Leap Day comes around once every four years, and it falls during the home stretch of winter, a time when kids and parents can use a change of pace. Here are some ideas for creative Leap Day activities and celebrations you can do in class or as part of a family event. The good news is that at this dreary time of year, Leap Day gives us an excuse for fun physical activities, math games, and even literacy and community service projects.
Literally Leap for Leap Day
To get kids moving, try a variety of hopping and leaping contests. Make sure you have plenty of room, like the school gym, so children can see how far they can leap without knocking into each other. See who can jump the farthest. Have standing and running long jump events. See who can jump the highest. See who can hop on one foot the longest. Have a jump-rope-athon. And how about a jumping relay race? Children can have a leaping parade around the school grounds.
Focus on Frogs
When we think of leaping, we often think of frogs. Frogs can lend themselves to great Leap Year activities and parties. For fun activities, try musical lily pads, which is played like musical chairs. Make large lily pads with green construction paper to place on the floor (remember to tape them down so no one slips!), or use large pieces of butcher paper and have the children color or paint them green.
Some other frog fun: Try a frog-croaking contest (loudest or longest croak wins!).
In the classroom, frogs can become a science lesson by teaching about their lifecycle. Your parent group can arrange to borrow some frogs from a pet store or purchase some to serve as class pets.
Fun With Numbers
How much do kids know about the number 4? With a nod to the concept of Leap Year, share some games and activities that highlight this number. Divide kids into teams of four and compete in a relay with four parts, such as running, skipping, hopping, and crab-walking. Have a scavenger hunt where kids have to find numbers divisible by four or four of select items (four books, four pencils, etc.).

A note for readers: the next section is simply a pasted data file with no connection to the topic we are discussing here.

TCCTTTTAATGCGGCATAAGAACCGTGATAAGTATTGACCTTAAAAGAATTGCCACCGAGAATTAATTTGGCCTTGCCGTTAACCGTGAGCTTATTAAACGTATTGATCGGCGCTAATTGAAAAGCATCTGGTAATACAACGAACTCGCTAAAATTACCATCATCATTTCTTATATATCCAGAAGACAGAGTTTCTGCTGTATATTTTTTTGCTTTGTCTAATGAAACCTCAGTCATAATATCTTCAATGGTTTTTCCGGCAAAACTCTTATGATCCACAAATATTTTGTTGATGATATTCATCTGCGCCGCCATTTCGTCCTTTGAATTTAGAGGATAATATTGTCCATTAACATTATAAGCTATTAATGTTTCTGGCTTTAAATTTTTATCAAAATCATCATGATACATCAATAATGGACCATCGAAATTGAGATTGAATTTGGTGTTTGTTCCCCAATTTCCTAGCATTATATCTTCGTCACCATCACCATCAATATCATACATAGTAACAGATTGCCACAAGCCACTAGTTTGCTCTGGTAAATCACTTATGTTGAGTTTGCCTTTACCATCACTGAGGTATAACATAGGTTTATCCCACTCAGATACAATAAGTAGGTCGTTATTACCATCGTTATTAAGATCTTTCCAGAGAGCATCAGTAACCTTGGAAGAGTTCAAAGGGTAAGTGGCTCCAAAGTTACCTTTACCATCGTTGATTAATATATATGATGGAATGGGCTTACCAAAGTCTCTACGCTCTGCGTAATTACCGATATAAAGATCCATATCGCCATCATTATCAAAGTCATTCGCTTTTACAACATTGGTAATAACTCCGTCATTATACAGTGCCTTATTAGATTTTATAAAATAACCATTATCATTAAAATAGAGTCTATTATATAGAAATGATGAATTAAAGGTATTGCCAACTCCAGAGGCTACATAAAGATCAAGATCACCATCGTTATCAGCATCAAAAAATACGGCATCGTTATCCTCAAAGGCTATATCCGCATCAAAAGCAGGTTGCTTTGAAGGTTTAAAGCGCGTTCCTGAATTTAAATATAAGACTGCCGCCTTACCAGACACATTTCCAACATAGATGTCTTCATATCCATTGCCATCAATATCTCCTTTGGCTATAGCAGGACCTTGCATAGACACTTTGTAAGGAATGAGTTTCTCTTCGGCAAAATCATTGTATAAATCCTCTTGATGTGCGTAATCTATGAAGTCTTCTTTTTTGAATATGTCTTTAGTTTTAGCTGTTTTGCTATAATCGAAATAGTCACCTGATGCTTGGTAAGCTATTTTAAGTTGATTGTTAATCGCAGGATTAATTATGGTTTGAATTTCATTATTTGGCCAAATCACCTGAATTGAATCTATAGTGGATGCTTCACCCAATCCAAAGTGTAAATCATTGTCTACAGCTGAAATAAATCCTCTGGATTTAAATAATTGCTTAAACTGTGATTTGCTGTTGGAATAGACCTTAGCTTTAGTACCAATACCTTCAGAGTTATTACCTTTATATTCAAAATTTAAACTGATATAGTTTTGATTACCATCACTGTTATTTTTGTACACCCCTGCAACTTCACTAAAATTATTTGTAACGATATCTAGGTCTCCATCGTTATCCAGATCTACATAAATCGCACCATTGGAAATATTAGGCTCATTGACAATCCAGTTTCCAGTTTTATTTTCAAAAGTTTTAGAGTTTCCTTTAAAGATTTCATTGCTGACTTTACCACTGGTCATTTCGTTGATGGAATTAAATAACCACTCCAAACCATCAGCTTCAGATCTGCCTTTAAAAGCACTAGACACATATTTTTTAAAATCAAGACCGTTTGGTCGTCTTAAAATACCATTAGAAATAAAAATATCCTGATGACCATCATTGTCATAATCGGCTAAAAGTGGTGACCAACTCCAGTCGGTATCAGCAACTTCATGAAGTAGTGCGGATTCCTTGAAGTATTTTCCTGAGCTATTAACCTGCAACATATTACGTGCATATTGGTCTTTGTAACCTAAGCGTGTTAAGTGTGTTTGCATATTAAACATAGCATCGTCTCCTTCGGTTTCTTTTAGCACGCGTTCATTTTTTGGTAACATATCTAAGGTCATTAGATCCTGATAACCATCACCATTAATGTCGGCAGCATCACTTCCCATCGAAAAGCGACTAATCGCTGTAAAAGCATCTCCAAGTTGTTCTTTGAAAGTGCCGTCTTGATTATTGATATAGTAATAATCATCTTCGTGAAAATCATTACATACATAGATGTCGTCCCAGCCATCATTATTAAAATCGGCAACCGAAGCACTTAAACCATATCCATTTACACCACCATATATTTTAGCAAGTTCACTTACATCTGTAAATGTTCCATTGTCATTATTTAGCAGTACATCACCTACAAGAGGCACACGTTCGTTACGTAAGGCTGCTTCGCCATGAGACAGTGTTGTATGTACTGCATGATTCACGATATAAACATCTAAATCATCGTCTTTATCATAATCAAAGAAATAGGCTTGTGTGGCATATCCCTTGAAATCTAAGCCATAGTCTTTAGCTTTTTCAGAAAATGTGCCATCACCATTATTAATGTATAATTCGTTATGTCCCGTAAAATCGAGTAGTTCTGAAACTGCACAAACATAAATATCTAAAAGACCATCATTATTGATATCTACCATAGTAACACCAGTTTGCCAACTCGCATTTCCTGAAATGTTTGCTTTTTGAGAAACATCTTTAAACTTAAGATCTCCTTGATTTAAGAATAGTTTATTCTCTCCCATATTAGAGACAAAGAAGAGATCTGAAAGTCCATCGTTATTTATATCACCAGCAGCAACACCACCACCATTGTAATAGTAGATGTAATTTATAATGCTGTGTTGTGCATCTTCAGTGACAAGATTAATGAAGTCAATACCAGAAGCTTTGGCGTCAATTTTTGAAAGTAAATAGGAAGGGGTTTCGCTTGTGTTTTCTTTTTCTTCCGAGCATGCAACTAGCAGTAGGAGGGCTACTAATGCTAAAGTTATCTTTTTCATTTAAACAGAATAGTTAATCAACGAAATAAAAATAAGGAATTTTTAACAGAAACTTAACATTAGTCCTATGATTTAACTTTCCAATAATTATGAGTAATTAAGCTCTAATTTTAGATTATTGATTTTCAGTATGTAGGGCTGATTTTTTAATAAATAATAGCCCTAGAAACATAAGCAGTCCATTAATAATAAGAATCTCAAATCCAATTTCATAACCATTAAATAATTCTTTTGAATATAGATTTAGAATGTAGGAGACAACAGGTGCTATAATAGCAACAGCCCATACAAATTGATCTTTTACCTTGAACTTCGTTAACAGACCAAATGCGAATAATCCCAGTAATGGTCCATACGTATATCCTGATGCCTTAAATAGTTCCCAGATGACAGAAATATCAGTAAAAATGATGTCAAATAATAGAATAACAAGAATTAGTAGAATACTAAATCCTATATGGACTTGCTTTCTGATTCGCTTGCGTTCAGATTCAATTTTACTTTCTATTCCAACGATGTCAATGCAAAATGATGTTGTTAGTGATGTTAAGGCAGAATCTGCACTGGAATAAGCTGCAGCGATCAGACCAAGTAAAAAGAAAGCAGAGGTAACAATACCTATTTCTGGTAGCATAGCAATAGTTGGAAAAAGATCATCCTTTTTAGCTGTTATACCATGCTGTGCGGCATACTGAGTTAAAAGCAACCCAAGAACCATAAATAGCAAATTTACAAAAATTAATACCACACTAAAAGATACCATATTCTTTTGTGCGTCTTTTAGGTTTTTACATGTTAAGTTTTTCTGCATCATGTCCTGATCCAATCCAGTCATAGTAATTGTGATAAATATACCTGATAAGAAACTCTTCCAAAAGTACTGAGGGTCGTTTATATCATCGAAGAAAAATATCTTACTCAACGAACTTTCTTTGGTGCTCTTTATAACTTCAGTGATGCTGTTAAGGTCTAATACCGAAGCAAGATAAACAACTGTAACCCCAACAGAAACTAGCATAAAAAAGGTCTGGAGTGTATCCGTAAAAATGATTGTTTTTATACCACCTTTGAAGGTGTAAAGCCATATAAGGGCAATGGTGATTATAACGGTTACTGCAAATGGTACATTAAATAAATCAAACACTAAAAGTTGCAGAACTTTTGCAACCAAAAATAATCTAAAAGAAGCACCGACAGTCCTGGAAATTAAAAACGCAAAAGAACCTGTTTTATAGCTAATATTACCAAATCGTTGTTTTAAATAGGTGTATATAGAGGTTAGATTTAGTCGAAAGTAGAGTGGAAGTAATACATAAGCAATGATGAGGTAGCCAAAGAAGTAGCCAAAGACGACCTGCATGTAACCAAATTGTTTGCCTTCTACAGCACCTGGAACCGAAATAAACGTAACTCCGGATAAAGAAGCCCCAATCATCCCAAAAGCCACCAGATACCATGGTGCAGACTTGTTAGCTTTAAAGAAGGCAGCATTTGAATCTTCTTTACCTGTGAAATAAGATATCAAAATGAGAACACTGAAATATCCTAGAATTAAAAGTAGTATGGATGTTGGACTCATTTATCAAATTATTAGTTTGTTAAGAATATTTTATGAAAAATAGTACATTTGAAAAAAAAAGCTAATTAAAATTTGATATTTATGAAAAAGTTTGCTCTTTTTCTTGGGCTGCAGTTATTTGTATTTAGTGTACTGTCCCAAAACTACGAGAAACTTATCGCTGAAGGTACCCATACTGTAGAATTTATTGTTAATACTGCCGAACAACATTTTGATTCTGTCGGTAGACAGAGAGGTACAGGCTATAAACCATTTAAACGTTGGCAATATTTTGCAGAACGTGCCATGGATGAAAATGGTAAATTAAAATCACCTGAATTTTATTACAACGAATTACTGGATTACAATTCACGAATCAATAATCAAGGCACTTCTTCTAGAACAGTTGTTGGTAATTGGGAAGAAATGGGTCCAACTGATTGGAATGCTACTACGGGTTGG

Older children can think about the concepts of a four-year span of time. Hang a large stretch of blank paper (the butcher paper will come in handy again) and have children write their predictions for what will be happening in four years. Spark conversations to get them writing by asking fun questions: Will all mobile phones “talk’’ in four years? Who will be the president?
Leap Into Reading
Here is a way to use the concept of leaping or jumping into an activity. Use the Leap Day theme to promote an opportunity for bonus reading. Encourage everyone to read an extra chapter a day during the week leading up to Leap Day. Have a literacy party on Leap Day, featuring vocabulary words such as “intercalary” and “bissextile,” two synonyms for a leap year. Let kids wear their pajamas to school and spend part of the “extra day” curled up with a great book.
Leap Into Service
What better way to spend an extra day than helping others? Or helping the planet? Organize a community service project around Leap Day. Consider such activities as a food pantry collection or a schoolwide cleanup. Or hold a book drive, with a slogan that points out on this extra day in February, let’s donate our extra books.
Leap Into Spring
Celebrate spring a few weeks early. Decorate with a spring theme and choose snacks that reflect spring, such as fresh fruit. Have children mix white paint into primary color paint to create a palette of spring pastel colors. Have them paint flowers, birds, and other reminders of spring. Plant flowers in pots, choosing varieties that can be replanted outside when the weather is warmer.
Leap Day/Crazy Day
It seems crazy to see Feb. 29 on the calendar, so make it a crazy day by including some unusual activities. Try Crazy Hat Day, encouraging the kids to wear their most zany hats. Or try Crazy Dress Day and have the kids wear their clothes either backward or inside out. Luckily, this one only comes once every four years!
What About in Four Years?
Encourage students to take stock of the occasion and think ahead by listing four things they hope to do before next Leap Year.